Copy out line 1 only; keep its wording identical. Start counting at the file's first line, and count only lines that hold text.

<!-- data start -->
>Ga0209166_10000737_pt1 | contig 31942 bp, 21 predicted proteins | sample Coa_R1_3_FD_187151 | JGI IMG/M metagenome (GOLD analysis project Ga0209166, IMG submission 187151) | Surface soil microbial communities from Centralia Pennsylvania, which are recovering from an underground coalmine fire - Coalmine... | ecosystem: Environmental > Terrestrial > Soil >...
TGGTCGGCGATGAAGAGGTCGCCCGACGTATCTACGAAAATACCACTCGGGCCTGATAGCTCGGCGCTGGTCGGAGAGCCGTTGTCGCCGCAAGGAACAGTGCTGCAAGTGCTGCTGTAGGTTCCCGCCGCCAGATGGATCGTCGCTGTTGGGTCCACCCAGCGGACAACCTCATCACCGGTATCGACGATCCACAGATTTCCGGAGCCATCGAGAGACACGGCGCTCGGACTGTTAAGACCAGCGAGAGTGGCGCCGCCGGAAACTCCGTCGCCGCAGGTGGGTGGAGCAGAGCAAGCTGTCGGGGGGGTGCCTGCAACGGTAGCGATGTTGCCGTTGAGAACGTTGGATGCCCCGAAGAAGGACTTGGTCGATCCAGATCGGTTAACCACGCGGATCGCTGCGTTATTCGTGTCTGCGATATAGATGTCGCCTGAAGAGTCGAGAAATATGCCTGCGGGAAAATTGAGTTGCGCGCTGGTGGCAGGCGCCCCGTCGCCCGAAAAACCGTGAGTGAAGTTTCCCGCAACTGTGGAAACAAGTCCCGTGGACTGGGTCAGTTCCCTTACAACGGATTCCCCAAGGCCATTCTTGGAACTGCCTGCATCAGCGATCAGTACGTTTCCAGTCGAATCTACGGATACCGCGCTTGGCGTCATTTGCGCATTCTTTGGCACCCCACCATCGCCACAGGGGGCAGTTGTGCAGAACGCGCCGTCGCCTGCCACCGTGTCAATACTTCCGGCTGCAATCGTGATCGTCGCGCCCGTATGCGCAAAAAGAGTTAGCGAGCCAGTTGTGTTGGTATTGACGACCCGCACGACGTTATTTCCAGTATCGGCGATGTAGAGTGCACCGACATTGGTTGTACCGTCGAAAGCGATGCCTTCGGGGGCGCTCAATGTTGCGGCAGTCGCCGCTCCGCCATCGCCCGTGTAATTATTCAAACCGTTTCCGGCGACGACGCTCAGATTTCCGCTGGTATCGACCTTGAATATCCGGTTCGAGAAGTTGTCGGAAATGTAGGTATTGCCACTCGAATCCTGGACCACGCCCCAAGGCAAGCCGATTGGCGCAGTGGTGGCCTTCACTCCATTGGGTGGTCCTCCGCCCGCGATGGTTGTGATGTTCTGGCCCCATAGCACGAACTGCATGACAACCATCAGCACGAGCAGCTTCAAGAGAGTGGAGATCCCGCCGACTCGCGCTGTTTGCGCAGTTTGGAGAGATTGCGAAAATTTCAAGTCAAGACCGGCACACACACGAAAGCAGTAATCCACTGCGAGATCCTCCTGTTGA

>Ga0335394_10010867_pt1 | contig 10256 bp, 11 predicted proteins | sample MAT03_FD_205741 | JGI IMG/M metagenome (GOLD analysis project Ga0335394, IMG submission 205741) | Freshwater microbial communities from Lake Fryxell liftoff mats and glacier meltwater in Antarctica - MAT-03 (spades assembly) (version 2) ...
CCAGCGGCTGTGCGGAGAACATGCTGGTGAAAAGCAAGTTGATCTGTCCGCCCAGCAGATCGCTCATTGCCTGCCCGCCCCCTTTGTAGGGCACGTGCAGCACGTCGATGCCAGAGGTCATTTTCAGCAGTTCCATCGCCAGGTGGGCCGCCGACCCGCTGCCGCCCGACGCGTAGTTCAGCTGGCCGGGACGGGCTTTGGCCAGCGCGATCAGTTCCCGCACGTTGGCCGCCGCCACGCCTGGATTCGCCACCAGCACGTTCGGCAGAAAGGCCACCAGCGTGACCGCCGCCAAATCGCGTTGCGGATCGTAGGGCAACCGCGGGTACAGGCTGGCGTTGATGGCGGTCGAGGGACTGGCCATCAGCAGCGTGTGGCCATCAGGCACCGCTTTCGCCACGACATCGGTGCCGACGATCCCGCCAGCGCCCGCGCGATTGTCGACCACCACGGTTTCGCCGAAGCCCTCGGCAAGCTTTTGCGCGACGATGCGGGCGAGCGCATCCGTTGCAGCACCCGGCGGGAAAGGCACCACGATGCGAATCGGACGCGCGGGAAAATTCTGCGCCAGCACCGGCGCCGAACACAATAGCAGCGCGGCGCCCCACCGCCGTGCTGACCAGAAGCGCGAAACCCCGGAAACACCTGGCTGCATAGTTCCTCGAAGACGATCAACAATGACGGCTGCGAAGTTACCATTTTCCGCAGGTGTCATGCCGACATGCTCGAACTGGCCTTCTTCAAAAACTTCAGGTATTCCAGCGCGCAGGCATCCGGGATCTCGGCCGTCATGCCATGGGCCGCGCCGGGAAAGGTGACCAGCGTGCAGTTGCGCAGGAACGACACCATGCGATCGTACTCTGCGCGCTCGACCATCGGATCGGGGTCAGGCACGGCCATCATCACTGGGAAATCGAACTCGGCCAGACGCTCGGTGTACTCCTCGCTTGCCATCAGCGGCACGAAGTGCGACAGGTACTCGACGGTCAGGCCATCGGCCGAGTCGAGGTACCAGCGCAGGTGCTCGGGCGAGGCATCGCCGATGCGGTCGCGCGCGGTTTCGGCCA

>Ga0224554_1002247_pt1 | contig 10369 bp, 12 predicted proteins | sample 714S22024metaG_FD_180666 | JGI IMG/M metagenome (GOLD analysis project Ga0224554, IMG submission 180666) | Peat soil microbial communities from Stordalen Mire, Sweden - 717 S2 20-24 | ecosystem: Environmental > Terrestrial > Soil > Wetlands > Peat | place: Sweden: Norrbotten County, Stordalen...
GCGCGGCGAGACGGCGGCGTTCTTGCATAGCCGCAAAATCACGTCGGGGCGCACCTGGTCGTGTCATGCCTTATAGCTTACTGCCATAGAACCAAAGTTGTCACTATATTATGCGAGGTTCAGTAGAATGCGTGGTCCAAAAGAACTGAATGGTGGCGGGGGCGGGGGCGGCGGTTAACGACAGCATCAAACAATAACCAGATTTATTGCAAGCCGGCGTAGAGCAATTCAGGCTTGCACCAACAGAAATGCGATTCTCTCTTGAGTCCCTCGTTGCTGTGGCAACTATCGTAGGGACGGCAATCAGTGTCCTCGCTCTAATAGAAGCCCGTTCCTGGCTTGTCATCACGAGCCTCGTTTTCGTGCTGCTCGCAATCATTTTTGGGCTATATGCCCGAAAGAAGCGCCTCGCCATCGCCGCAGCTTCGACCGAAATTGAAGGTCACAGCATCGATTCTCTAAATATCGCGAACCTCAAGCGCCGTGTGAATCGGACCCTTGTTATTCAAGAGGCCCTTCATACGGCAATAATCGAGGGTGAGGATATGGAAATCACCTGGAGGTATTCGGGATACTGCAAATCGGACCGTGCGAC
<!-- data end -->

>Ga0209166_10000737_pt1 | contig 31942 bp, 21 predicted proteins | sample Coa_R1_3_FD_187151 | JGI IMG/M metagenome (GOLD analysis project Ga0209166, IMG submission 187151) | Surface soil microbial communities from Centralia Pennsylvania, which are recovering from an underground coalmine fire - Coalmine... | ecosystem: Environmental > Terrestrial > Soil >...